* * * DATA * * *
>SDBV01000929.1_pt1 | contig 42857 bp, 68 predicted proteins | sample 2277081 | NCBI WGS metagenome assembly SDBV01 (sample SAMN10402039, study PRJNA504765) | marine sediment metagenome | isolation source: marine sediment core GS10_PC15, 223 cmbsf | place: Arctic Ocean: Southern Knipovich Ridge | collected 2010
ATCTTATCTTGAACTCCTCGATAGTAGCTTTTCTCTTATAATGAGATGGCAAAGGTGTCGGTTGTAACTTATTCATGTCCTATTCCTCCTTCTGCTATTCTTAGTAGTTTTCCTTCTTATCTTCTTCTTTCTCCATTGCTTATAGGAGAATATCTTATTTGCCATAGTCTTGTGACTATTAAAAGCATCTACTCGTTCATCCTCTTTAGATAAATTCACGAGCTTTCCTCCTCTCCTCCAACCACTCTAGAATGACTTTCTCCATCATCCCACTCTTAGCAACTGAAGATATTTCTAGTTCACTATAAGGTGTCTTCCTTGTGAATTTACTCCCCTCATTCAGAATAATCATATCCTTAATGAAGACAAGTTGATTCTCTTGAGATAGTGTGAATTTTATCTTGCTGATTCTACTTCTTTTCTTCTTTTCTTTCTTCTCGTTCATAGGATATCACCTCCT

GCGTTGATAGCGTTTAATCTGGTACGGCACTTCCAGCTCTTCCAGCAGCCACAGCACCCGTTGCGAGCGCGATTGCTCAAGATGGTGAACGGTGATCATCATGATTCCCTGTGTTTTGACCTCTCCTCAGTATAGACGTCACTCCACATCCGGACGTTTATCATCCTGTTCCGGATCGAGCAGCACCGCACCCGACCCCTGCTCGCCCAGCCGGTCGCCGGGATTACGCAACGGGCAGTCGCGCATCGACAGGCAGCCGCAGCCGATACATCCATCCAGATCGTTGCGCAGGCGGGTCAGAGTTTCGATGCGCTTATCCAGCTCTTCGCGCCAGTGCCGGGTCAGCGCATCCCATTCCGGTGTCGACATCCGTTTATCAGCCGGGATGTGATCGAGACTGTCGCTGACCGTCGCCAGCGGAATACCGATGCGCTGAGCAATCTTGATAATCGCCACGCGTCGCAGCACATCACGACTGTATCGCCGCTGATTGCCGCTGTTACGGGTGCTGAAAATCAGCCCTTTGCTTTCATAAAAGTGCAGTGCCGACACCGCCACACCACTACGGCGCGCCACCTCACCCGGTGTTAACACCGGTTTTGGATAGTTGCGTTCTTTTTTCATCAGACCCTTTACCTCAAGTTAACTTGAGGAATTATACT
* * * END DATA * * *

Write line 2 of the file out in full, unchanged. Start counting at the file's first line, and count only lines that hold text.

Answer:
ATCTTATCTTGAACTCCTCGATAGTAGCTTTTCTCTTATAATGAGATGGCAAAGGTGTCGGTTGTAACTTATTCATGTCCTATTCCTCCTTCTGCTATTCTTAGTAGTTTTCCTTCTTATCTTCTTCTTTCTCCATTGCTTATAGGAGAATATCTTATTTGCCATAGTCTTGTGACTATTAAAAGCATCTACTCGTTCATCCTCTTTAGATAAATTCACGAGCTTTCCTCCTCTCCTCCAACCACTCTAGAATGACTTTCTCCATCATCCCACTCTTAGCAACTGAAGATATTTCTAGTTCACTATAAGGTGTCTTCCTTGTGAATTTACTCCCCTCATTCAGAATAATCATATCCTTAATGAAGACAAGTTGATTCTCTTGAGATAGTGTGAATTTTATCTTGCTGATTCTACTTCTTTTCTTCTTTTCTTTCTTCTCGTTCATAGGATATCACCTCCT